The York University Libraries’ Clara Thomas Archives and Special Collections (CTASC) hosted its first-ever virtual class visit on May 27 with Professor Miguel Gonzalez’s SOSC 3800 Development Studies Research Methods course, part of the International Development Studies program in the Department of Social Science.
For the past several years, Gonzalez brought his students to CTASC to learn about archives and archival research. For most students, this opportunity to handle and analyze archival records is the first time they have stepped foot in an archive. While redesigning the course to meet the realities of an online format, Gonzalez reached out to archivists Katrina Cohen-Palacios and Jennifer Grant to collaborate on a virtual alternative to his yearly class visit.
The following archival records have recently been processed, described, and are now available for researcher access!
- The Abbott Ferguson Productions Ltd. fonds documents the creative and business aspects of several radio and television shows, predominantly the Royal Canadian Air Farce comedy troupe which aired on CBC from 1973 to 2019.
- The records of Professor Stephen Lyon Endicott whose research interests included Canadian labour and social history, Chinese history, biological warfare, and oral histories of Western airmen from the Korean War era.
- The documents of mathematician Alexander Wittenberg which contains correspondence with leading scientists, mathematicians and education specialists from across Europe and North America.
Additional home movies have been added to the Home Made Visible collection, as well as, new material to the fonds of community activist and parliamentarian Jean Augustine, writer Judith Cowan, Senator Marilou McPhredran, playwright and scriptwriter Jason Sherman, and Professor Frank Zigrone.
Posted in News, Recently Described
Tagged bipoc, CBC, China, comedy, communications, education, home movies, Korea, literature, mathematician, media, politics, radio, television, theatre, war
Increasingly, researchers who use primary source materials hope their research can be done remotely through the use of digitized copies of archival records. However, simply providing access to these digital surrogates is not always enough to optimize their utility for research. Though optical character recognition (OCR) technologies, under ideal circumstances, can do fairly well to provide keyword access to modern typescript documents, the contents of digitized handwritten and non-standard archival records are generally not searchable without the creation of modern transcriptions, translations or tags. Transcribing digitized archival records is an incredibly time-consuming and resource-heavy activity that archivists do not have time to undertake. Consequently, crowdsourcing the transcription of these types of materials can be a great way to share the work, introduce people to an institution’s archival holdings, provide experience working with primary sources, and add research value to those digitized records. This work, along with the human labour that goes into the digitization of primary source documents in the first place, forms the foundation of many digital scholarship research projects. Continue reading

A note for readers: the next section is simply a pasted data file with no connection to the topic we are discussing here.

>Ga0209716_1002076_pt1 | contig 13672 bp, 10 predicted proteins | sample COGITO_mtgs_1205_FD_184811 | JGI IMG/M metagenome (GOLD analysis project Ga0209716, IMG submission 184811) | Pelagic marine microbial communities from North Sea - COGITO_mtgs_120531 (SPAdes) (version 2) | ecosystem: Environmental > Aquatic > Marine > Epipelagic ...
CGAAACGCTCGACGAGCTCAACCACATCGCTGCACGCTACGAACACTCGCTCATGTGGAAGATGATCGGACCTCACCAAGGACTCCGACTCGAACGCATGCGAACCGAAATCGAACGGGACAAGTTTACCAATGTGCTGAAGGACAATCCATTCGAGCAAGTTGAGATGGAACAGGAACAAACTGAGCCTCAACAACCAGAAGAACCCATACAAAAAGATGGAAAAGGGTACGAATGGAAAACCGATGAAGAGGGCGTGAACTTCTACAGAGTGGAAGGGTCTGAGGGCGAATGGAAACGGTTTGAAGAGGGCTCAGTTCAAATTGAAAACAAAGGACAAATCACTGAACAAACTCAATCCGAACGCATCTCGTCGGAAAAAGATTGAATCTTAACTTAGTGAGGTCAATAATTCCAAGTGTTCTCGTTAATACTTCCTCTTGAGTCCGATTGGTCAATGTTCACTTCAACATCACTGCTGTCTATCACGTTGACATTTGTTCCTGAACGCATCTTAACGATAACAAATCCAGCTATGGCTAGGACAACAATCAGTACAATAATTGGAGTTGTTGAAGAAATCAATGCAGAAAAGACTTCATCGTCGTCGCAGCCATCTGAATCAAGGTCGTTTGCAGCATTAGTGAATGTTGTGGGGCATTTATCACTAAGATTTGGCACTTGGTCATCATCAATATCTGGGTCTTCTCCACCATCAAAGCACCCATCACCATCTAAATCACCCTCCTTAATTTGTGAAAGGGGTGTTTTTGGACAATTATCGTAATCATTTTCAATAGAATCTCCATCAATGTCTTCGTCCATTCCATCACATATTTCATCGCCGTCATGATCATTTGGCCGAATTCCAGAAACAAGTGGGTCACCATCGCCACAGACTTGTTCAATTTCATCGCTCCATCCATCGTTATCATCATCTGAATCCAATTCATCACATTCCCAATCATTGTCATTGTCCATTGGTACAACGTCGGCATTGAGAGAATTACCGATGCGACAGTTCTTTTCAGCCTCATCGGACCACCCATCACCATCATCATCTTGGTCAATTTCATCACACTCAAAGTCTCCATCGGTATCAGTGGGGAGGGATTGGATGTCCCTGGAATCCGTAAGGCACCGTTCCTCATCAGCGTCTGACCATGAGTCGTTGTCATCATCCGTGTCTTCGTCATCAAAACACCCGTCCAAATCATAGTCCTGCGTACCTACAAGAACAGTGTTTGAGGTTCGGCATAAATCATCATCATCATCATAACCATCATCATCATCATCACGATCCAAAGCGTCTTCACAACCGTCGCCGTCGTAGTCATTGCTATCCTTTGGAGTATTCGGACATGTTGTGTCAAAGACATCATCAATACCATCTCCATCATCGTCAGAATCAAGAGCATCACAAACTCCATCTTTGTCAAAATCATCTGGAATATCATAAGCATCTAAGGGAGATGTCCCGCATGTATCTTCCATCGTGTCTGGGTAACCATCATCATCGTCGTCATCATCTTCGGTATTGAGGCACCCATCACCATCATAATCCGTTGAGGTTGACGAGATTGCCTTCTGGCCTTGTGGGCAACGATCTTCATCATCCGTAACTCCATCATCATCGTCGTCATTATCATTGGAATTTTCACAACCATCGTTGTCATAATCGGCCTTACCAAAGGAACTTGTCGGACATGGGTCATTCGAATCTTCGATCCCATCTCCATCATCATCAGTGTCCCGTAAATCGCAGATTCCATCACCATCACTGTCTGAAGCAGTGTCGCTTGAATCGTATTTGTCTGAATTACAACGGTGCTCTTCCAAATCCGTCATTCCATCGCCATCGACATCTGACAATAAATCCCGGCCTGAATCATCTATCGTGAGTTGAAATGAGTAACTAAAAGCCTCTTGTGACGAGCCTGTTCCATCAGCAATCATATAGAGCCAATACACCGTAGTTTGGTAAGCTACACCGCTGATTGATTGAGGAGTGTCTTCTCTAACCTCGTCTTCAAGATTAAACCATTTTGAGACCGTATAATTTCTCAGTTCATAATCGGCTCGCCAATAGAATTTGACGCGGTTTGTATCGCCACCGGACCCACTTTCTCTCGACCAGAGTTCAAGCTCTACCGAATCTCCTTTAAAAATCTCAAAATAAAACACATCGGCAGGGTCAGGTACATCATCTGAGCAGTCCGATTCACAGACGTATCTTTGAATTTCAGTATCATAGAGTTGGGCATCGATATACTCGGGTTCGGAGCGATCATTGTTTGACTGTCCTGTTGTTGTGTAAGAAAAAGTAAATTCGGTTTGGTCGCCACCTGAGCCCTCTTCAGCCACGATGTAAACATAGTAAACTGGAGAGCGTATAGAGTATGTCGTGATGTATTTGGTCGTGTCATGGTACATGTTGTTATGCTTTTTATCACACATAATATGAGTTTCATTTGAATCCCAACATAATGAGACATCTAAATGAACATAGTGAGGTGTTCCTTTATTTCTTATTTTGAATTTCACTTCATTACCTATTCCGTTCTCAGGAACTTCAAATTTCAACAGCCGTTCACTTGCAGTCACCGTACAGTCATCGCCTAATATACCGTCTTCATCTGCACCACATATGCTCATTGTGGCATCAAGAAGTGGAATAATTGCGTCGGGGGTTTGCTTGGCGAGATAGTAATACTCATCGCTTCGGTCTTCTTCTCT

In this blog post, CTASC practicum student Brian Omran discusses Japanese graphic novelist Osamu Tezuka and his multi-volume work, Buddha.
Osamu Tezuka (1928-1989) is renowned as one of the greatest graphic novel artists in the world. He earned the moniker “the Godfather of Manga”, referring to the Japanese style of cartoons and comics that he created. Famous for making breakthroughs with the medium in the 1950s, he helped manga gain tremendous popularity not only within Japan, but internationally as well. He created many award-winning graphic novels including Astro Boy, Kimba the White Lion, and Buddha. The Clara Thomas Archives and Special Collections has the complete eight-volume set of Buddha, which tells the story of Gautama Buddha in illustrated form. The series was originally published between 1972 and 1983. American publishing company Vertical, specialists in bringing Japanese-language graphic novels to the North American market, issued these English-language translated volumes in both hardback and paperback between 2002 and 2007.
Originally published in yFile: York University’s News.
The Regent Park Film Festival (RPFF) Home Made Visible (HMV) project, in partnership with York University Libraries and Charles Street Video, was awarded the Lieutenant Governor’s Ontario Heritage Award for Excellence in Conservation. The award was presented on Feb. 20.
The two-year project highlighted the personal histories of Indigenous, Black and people of colour (IBPOC) communities in Canadian public memory through engagement with archives, research, artistic creations and public programming. HMV aimed to preserve these histories, celebrate the joy captured in home movies, and explore how archives have the power to shape who we become and how we relate to one another. Continue reading
Written by Brian Omran, Clara Thomas Archives and Special Collections practicum student
The Clara Thomas Archives holds a number of fonds that document the lives of Black Canadians. In this last week of Black History Month, we’re highlighting the work of Toronto politician and activist Beverley Salmon. Continue reading